FIG. 4 illustrates a schematic circuit 40 and signal diagram 42 for signal interaction when generating the start control pulse. When the PLL is in power down mode and the power down signal is true, as represented by the closing of the power down switch 44, the LPF capacitor 46 is shunt to ground. When power down is over, power up is begun, as represented by the opening of the power down switch 44. Suitably, this results in the activation of the start control pulse, stctl pulse, with a width of tst. The stctl pulse turns on a stctl current switch 48 to speed up the charge up of the voltage across the LPF capacitor 46. The width of the stctl pulse is alterable according to specific design needs and may be changed, for example, by changing the number of inverters used in the STCTl circuit 24 (FIG. 3). Thus, the pulse width of the stctl pulse is controllable and predetermined based on the process and may be programmably provided. A pulse width of 20-30 nanoseconds (ns) has been found to be suitable for some processes. Further, the stctl pulse controls the current I1, which is preferably much larger than I0, where I0 represents the normal operation charge current.
As shown by the vctl signal in the signal diagram 42, the stctl pulse preferably results in an increase in the vctl signal, which suitably represents the voltage of the MOSFET in the VCO 14, to a voltage Vo. Preferably, Vo is close to the threshold voltage of the MOSFET in the VCO 14. Once the stctl pulse completes, normal operations in the PLL occurs, represented by the opening of the stctl switch 48 and controlled operation of the charge up and charge down switches, 50 and 52, respectively, as is well understood by those skilled in the art.
By bringing the voltage of the MOSFET close to the threshold voltage with the use of the start control pulse in accordance with the present invention, the lock-in time for a PLL is significantly reduced. By way of example, it has been found by the inventors that a reduction of lock-in time from 120 microseconds to 40 microseconds is readily achieved through the implementation of the present invention. Further, the start control pulse circuitry of the present invention is straightforward and uncomplicated, thus making it easily incorporated into existing PLLs. Additionally, the flexibility to alter the components for the start control pulse circuitry according to specific design needs provides a practical approach for fundamental inclusion into PLLs.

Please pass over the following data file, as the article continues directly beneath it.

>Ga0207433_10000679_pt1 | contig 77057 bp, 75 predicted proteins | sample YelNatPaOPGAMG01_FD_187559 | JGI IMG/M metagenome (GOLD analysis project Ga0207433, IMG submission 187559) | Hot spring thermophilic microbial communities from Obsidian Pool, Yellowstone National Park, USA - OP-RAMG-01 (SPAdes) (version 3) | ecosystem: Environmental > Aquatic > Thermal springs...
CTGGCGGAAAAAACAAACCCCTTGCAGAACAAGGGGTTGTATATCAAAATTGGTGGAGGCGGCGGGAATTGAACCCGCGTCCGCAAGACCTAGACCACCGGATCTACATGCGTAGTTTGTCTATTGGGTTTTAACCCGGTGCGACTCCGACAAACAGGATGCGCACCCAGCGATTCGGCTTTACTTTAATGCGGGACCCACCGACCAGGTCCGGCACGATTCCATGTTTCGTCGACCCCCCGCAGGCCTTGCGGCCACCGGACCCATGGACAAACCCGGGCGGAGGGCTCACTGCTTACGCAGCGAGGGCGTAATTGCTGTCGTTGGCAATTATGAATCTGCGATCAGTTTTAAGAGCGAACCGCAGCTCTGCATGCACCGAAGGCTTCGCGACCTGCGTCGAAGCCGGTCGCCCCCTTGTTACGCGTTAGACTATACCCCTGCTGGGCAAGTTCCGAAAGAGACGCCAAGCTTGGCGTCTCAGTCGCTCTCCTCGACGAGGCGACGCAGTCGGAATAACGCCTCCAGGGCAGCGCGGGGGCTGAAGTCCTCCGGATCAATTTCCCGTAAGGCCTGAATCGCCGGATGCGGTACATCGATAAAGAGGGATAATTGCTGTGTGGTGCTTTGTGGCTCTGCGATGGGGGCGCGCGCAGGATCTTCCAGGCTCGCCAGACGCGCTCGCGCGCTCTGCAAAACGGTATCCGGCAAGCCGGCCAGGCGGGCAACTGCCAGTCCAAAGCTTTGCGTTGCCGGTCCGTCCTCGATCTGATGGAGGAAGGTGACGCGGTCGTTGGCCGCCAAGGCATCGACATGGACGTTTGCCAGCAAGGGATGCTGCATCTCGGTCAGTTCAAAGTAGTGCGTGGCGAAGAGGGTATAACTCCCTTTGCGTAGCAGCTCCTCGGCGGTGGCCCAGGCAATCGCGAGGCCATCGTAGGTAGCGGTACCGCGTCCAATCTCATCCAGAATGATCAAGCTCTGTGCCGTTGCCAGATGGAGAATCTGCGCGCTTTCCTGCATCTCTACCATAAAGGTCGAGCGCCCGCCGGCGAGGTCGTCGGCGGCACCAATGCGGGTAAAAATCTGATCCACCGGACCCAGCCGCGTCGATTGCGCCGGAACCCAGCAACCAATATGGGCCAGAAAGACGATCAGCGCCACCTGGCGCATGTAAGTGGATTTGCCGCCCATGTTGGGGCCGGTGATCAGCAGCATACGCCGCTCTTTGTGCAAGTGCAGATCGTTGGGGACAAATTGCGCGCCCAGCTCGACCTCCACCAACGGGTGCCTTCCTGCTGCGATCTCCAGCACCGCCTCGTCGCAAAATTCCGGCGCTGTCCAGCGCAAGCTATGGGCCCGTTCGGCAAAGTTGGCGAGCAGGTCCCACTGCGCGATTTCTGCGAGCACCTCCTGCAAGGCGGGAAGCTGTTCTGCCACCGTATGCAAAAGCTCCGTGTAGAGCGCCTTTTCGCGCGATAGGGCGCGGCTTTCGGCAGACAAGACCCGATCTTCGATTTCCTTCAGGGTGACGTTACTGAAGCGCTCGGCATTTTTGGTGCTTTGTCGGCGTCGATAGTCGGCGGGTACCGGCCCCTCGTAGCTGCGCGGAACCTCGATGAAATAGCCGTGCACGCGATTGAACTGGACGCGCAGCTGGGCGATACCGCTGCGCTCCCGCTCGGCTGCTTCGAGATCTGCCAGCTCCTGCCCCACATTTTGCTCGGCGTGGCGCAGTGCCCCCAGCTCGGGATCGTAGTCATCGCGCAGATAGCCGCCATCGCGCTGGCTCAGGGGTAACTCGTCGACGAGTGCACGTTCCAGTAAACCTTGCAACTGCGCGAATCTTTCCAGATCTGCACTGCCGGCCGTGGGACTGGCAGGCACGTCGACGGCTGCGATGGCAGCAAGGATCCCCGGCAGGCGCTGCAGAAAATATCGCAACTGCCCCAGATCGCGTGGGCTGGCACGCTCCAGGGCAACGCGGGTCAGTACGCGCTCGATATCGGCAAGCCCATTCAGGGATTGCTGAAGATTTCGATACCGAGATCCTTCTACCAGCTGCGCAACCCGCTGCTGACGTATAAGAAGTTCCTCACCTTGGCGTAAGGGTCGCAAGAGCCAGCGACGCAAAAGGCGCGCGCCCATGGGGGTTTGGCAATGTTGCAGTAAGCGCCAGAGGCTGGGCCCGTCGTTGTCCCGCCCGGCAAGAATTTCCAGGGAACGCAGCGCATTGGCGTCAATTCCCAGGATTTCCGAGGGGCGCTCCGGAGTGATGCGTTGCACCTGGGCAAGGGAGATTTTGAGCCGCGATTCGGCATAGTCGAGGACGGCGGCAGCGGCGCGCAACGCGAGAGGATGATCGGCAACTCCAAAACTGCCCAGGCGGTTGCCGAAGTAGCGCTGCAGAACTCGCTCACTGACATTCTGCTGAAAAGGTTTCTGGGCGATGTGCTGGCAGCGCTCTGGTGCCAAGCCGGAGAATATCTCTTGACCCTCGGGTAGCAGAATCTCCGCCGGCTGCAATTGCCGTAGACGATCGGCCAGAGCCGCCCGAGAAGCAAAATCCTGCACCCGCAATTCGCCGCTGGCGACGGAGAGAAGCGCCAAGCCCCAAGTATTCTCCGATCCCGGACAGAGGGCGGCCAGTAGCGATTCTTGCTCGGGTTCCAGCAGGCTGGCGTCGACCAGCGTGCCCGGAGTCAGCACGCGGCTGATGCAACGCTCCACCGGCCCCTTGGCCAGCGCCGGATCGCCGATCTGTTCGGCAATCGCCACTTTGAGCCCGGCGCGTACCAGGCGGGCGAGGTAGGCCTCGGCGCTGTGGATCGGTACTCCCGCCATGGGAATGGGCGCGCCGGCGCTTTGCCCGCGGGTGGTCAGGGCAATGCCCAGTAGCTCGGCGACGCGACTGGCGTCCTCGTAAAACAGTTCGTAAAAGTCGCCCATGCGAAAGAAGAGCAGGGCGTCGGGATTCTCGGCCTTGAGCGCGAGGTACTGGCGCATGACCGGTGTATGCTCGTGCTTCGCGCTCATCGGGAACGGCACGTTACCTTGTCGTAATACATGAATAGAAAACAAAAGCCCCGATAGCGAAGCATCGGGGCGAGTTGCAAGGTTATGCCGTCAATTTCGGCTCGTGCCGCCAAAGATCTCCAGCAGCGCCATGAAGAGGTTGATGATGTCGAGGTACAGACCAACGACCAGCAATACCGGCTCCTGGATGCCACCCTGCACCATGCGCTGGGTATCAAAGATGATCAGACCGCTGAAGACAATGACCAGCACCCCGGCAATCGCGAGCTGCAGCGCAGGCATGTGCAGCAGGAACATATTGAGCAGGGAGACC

Although the present invention has been described in accordance with the embodiments shown, one of ordinary skill in the art will recognize that there could be variations to the embodiment and those variations would be within the spirit and scope of the present invention. Accordingly, many modifications may be made by one of ordinary skill without departing from the spirit and scope of the present invention, the scope of which is defined by the following claims.
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|U.S. Classification||331/17, 327/159, 327/156, 331/1.00A|
|International Classification||H03L7/089, H03L3/00, H03L7/18, H03L7/10|
|Cooperative Classification||H03L7/10, H03L3/00, H03L7/0891, H03L7/18|
|European Classification||H03L7/10, H03L7/089C, H03L3/00|
|20 Mar 1997||AS||Assignment|
Owner name: SILICON MAGIC CORPORATION, CALIFORNIA
Free format text: ASSIGNMENT OF ASSIGNORS INTEREST;ASSIGNOR:SHEN, FANG;REEL/FRAME:008501/0036
Effective date: 19970305
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|10 Jan 2005||AS||Assignment|
Owner name: PROMOS TECHNOLOGIES INC., TAIWAN
Free format text: ASSIGNMENT OF ASSIGNORS INTEREST;ASSIGNOR:MOSEL VITELIC CORPORATION;REEL/FRAME:016135/0365
Effective date: 20041209